Corporate policy mandated that no one tell bar owners the situation until a form letter arrived to be distributed a few weeks later.

But, Reiter says, "The nightlife industry is rife with rumors. Pretty soon everybody knew."

Short brought a case of Budweiser to the weekly meeting that night and fired all of his reps. Reiter convinced Group III to make severance payments to bars on their annual contracts.

Shutting down the program may save Camel some money. But at Kabal, Zahabi's Astroglide show was set for Saturday, May 31, and Zahabi was out $500.

"I don't have money to throw parties anymore," says Jimmy LeBlanc, who owns the Lava Room. The Lava Room had been a Marlboro bar, but LeBlanc switched sponsorship when he bought the place in 1999 because Camel's money seemed too good to be true. The Lava Room had gone through thirty cases of napkins and five cases of ashtrays and matches a year; LeBlanc says he wanted customers to take the ashtrays home so their friends would ask them where they got the cool paraphernalia. He was counting on $4,200 and more than $1,500 worth of bar essentials this year.

"With a small venue like this, one of the attractive things is that I never have to charge a cover," he says. "Without the money to advertise or promote Camel, I'll have to take it right out of my pocket or charge cover for a party, which is supposed to be a special occasion, and I can't do that."

For higher-capacity clubs robbed of the Camel Club money and free bar essentials, the pain will increase exponentially.

Smokers such as Danielle Rosenblum, who won the free trip to Vegas in 2001, will have to buy cigarettes on a regular basis for the first time in years.

It's a Thursday night. Reiter has spent more than a month straightening out things at the office. He went to the storage container at Verizon and rifled through the piles of beaded curtains and toppled palm trees. His Group III boss in Chicago had told him to destroy the 6-foot-tall camel in the storage bin. He thought of setting it on fire. He broke the legs of a plastic camel that had been a prop for a party game. He took a few signs and furniture the company allowed him to keep -- wicker event tables and chairs and freestanding, metal-poled ashtrays that now decorate his front porch.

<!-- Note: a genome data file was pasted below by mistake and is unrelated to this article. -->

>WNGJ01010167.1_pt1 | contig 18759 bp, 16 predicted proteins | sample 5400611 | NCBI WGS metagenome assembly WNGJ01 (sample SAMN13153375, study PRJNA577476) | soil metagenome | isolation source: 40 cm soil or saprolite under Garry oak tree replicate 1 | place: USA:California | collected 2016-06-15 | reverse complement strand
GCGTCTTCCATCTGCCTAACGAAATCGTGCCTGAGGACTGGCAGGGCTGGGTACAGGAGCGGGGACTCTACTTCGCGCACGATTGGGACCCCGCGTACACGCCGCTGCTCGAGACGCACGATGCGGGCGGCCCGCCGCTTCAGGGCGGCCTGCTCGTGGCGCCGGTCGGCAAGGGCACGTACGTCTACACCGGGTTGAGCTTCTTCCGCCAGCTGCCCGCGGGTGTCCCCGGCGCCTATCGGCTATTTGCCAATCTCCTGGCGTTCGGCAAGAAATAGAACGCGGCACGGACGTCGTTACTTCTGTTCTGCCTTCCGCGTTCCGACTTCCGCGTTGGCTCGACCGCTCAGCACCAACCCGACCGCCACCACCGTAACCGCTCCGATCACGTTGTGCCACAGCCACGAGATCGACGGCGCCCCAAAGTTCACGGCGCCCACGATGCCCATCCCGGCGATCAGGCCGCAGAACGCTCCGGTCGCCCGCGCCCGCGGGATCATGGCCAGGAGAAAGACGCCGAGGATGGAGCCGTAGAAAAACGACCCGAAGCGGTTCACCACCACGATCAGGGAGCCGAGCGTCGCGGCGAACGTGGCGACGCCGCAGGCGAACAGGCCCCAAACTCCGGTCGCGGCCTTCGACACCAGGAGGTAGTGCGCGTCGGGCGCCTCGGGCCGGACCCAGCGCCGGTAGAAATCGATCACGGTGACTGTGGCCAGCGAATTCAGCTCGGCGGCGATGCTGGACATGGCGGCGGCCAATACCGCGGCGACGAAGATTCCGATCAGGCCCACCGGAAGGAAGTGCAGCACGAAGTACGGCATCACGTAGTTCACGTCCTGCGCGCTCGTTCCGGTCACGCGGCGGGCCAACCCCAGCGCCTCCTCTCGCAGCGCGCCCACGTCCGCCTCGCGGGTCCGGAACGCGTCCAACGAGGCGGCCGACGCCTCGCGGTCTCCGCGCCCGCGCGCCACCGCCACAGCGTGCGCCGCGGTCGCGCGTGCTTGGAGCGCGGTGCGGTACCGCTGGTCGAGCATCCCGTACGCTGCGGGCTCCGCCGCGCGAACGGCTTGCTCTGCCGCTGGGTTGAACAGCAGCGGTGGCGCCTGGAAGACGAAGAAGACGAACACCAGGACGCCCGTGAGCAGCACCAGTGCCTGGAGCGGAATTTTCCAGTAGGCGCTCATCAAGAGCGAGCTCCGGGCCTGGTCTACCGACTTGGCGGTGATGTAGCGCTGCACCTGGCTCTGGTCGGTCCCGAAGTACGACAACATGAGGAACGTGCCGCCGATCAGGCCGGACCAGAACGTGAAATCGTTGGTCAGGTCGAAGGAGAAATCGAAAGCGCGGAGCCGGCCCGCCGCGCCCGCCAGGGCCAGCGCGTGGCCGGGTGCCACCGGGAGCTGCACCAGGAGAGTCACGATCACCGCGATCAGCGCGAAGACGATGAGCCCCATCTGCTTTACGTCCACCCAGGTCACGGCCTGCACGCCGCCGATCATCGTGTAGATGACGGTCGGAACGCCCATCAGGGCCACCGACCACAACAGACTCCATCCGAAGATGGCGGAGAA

Now he's come to XO to distribute the last severance check, for about $3,000.

The bouncer waives his cover. A few patrons orbit the brightly lit, circular front bar while a blond waitress in a baby-blue Playboy shirt pours drinks. Reiter heads to the back and orders a Red Bull and vodka. It comes in a plastic cup on a Camel-embossed napkin.

Short was supposed to meet Reiter tonight, but he's a no-show. After losing his job, Short worked an NCAA basketball event in Lawrence for a few days. Then he answered a newspaper ad for a marketing position, but it turned out to be for door-to-door coupon sales. Now he's packing to leave Kansas City on a tour with the Eckrich meat company. Driving a 24-foot Isuzu truck decorated to look like a house, Short will spend five months visiting 25 cities. His job will be to park the truck outside festivals and grocery stores and grill sausages for the masses.

"Maybe it's time to clean up, button down," Reiter says. "Gotta grow up sometime, right? Well, I'm pretty grown-up. It just doesn't appear that way. I'm not what you expect when you talk over the phone."

Reiter applied for a management position at a liquor distribution company. He pulled ironed shirtsleeves over his tattooed arms, knotted a necktie and unplugged all of his visible piercings -- except the large-bored stones in his earlobes. Now he works a couple of nights a week at Icon, a friend's tattoo shop in Blue Springs, helping people pick out body art and piercings. Last weekend he started barbacking at the Lava Room.

He grabs a cigarette from a tax-stamped pack of Parliament Lights beside his elbow. At the edge of the bar, a guy wearing a glowstick necklace like a lighted tiara yells something about raving forever. A man in a white, button-up shirt and a woman in a short, black dress stagger unconvincingly toward the dance floor, caught in spinning white lights.

Using a copper Zippo, Reiter lifts a flame to his cigarette. He got the lighter from a promotion at Kelly's about a week ago. He was walking to a hot-dog stand and saw one of his old Camel reps at the window, soliciting signatures in exchange for free Marlboro lighters. Pushing lighters is tougher than peddling smokes, Reiter says. Sympathetic to his former employee's plight, he came in and filled out a form.